What’s it about? First year high schooler Shiraishi Junta is the most basic background character to ever exist, unnoticed by anyone and everyone. Kubo is an S-Tier school beauty who’s the polar opposite of him. Oh–and she can also see Junta and loves to tease him.
I swear to the anime gods I got whiplash when I saw the splash image for this because Junta looks so much like Tadano Hitohito that I thought HiDive had picked up Komi Can’t Communicate. Then again, I think that’s just going to be the case when you’re talking about completely average teen boys: there’s only so much you can iterate on when you need them to be as basic in design as possible.
And mistaking the male lead for being from Komi actually isn’t too far off here, though I expected Kubo Won’t Let Me Be Invisible! (hereafter Kubo) to be a less sexually-charged version of Don’t Toy With Me, Miss Nagatoro! than the more sedate Komi. And that’s kind of what I took into my watch.
Now let’s see if that’s what actually happens.
Episode 1 starts of with Junta giving the most sad story about just how invisible he is. This child is so unnoticeable that the school edited him into of the school year book because they thought he wasn’t there…and yet he was. Brutal, but a solid way to demonstrate how invisible our initially faceless, expressionless lead really, truly is. In his own life, he’s a side character—that is until we learn that the stereotypical beauty Kubo notices him.
From there, the show turns towards making it very clear that Kubo loooooooooooves teasing Junta as a form of mild bullying/flirting. That’s kind of the plot, at least as far as this premiere goes: Kubo teases Junta, Junta pushes back, Kubo gives the puppy dog eyes, Junta gives in, antics ensue. Rinse, wash, and repeat, though that might be a bit too harsh of me. There’s a lot of tender moments in this show, tucked around Kubo poking hella fun at Junta’s nigh supernatural ability to disappear even if he’s the only one in the room.
Kubo is nice in its simplicity: the animation is pleasant, the backing track atmospheric, and the color is nice. That said, the titular Kubo looks like an amalgamation of ever cute girl in a slice-of-life rom-com from the past decade; and like I said, I did a double take at Junta because he’s so painfully generic, even if that’s kind of the point. Together, they make your typical odd couple of geek and girl, which is fine as is.
What’s going to make or break things is whether or not you find the plot funny: a lot of your enjoyment and general milage are going to hinge on if you find Kubo and Junta’s tender, teasing beginnings funny or enjoyable. I honestly did not, though I certainly don’t begrudge anyone who does. After all, my favorite rom-com is The Proposal, and half that movie is two characters snipping at each other. It’s just the case that neither is as pathetic as Junta.
My biggest worry, however, is the comedy: Junta’s lack of visibility, something that pains him, is the entire joke, and it just feels mean-spirited. I mean, it’s so clear that Juna is really genuinely troubled by how much the world ignores him, and yet you hear his classmates tallying up how often they can spot him like he’s Japanese Waldo! Rather than laughing, I just kind of sighed and felt bad each time Junta was on screen: doubly so when the not very charming Kubo decides to bother him.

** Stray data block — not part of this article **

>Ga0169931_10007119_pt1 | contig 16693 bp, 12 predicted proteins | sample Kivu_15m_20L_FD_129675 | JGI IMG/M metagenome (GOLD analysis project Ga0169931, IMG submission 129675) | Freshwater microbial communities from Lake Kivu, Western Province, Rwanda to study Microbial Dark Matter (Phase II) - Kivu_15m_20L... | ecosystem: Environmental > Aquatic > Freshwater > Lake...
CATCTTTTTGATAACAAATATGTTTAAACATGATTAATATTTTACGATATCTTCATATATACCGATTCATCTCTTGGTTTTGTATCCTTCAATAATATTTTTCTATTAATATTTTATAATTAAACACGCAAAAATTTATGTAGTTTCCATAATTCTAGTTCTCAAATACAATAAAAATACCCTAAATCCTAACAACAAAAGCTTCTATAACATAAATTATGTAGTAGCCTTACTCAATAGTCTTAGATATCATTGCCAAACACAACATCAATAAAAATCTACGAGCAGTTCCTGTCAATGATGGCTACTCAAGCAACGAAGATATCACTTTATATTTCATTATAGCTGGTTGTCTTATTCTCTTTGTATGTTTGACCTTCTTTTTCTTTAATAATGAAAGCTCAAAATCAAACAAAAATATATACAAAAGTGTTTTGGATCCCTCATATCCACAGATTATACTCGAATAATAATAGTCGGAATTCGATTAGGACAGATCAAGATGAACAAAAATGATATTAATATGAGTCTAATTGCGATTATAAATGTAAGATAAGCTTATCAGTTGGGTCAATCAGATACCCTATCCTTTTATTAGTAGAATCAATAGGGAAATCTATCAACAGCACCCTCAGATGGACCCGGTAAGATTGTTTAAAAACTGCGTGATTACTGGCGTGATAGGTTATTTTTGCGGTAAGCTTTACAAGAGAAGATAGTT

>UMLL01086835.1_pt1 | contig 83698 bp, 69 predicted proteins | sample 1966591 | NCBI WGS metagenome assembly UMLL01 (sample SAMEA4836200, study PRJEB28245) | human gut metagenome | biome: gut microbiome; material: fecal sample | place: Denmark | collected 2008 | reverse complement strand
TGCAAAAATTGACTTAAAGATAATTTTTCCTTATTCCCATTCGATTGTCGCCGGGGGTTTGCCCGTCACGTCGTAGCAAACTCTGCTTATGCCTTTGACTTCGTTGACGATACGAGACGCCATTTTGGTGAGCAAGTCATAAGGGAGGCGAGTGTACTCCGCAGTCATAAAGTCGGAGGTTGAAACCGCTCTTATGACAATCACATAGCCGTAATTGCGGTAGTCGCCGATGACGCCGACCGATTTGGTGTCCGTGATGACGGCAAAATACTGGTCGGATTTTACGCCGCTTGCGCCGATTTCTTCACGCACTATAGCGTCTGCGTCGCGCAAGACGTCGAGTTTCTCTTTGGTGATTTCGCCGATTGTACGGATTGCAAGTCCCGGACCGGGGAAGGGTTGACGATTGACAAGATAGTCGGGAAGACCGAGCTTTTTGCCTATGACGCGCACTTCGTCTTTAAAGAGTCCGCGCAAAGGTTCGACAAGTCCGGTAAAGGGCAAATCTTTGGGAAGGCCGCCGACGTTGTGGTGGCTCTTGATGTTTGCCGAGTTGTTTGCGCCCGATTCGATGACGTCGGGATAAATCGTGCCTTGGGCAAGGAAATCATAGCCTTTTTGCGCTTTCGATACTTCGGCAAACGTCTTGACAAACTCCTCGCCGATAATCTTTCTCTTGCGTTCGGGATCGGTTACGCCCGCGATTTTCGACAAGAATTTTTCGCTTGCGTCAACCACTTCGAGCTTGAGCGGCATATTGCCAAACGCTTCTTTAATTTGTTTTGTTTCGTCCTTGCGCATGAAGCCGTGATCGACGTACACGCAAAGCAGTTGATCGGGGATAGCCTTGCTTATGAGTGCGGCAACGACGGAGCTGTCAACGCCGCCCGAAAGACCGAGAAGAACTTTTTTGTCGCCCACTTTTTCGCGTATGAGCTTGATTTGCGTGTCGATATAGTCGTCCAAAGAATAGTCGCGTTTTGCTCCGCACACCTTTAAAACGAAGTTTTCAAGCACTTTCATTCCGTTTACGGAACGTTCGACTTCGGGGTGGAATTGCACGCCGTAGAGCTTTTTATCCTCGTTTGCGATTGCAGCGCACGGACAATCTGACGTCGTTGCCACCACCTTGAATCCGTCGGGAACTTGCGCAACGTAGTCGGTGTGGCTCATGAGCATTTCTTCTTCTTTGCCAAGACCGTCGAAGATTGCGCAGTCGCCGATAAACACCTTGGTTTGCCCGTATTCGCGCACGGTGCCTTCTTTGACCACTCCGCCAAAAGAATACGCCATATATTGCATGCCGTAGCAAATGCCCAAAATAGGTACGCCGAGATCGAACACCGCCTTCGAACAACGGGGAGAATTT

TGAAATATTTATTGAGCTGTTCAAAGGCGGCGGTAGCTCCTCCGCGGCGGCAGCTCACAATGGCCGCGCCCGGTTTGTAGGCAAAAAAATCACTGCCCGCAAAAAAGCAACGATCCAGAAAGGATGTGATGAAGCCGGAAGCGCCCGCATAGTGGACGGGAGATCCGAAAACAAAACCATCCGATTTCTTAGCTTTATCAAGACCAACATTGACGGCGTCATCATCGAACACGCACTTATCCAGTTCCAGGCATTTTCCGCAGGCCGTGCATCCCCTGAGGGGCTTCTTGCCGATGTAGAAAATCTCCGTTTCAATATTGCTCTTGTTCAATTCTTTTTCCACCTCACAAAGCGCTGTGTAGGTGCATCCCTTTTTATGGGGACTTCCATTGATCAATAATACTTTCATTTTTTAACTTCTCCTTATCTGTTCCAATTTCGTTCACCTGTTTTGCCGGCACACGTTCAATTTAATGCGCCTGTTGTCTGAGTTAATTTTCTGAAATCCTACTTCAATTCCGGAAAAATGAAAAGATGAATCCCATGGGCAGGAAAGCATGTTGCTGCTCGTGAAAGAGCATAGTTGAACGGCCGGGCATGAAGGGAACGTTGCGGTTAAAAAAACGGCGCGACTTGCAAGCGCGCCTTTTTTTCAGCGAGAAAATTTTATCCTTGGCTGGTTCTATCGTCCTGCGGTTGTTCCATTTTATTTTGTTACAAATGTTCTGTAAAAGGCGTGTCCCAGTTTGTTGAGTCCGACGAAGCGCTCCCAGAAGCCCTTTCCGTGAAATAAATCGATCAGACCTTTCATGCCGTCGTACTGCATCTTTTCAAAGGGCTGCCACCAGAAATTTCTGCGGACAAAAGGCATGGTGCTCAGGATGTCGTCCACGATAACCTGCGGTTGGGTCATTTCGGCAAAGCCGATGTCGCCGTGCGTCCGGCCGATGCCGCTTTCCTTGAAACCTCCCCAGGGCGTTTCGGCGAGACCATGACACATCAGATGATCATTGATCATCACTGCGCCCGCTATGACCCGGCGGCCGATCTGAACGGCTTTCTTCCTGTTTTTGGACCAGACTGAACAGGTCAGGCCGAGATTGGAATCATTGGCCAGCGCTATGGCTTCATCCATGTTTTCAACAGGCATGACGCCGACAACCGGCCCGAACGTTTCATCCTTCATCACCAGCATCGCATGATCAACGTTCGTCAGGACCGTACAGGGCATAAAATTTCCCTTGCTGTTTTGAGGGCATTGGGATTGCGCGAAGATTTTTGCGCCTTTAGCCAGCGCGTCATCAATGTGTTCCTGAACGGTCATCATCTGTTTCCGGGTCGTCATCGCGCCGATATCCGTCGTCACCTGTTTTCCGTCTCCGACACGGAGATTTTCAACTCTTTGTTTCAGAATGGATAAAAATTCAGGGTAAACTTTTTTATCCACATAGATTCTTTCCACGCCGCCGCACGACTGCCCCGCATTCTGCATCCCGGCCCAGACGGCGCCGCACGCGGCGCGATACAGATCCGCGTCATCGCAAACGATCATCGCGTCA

Kubo Won’t Let Me Be Invisible! is, at base, cute: it’s a rom-com with very low stakes with a simple cast and a very straightforward plot with two leads that have all the trappings of a couple you’ll likely come to have pretty neutral feelings on, unless the series leans into the teasing on a Miss Nagatoro level. That might be what divides folks, or at least, may be what leaves a slightly bad taste on your mouth. Still, the formula here is pretty rote, and rote can be enjoyable, no question about it.
What doesn’t sell this formula for me is a very specific thing: Junta’s discomfort with Kubo’s actions. He’s visibly unsettled and discomforted by her pushing his boundaries around such a specific thing that bothers him (whereas in Nagotoro leans into Senpai being into the whole bullying thing), and honestly, so am I. I think this is partially because I’m an adult and have perspective, but also, I just don’t think it’s funny. It doesn’t help that this plays out multiple times in the premiere, making episode one drag quite a bit.
While I’m decided in the nay category, I am on the fence about recommending this to folks, largely because I don’t like to yuck anyone’s yum when it’s largely a question of whether this basic kink appeals to you. I’ll say this: for me, where this series stands, I sense that the bulk of the cour is going to be Kubo ignoring Junta’s boundaries for various gags until she realizes that he’s human and not just someone she can tease. If that’s something that you can set aside to enjoy what is otherwise a cute teen romance, then I definitely encourage you to watch and have fun with this show. But if you’re not into a low-stakes romance where teasing is a central part, then I think I’ll encourage you to pass Kubo Won’t Let Me Be Invisible! up this season.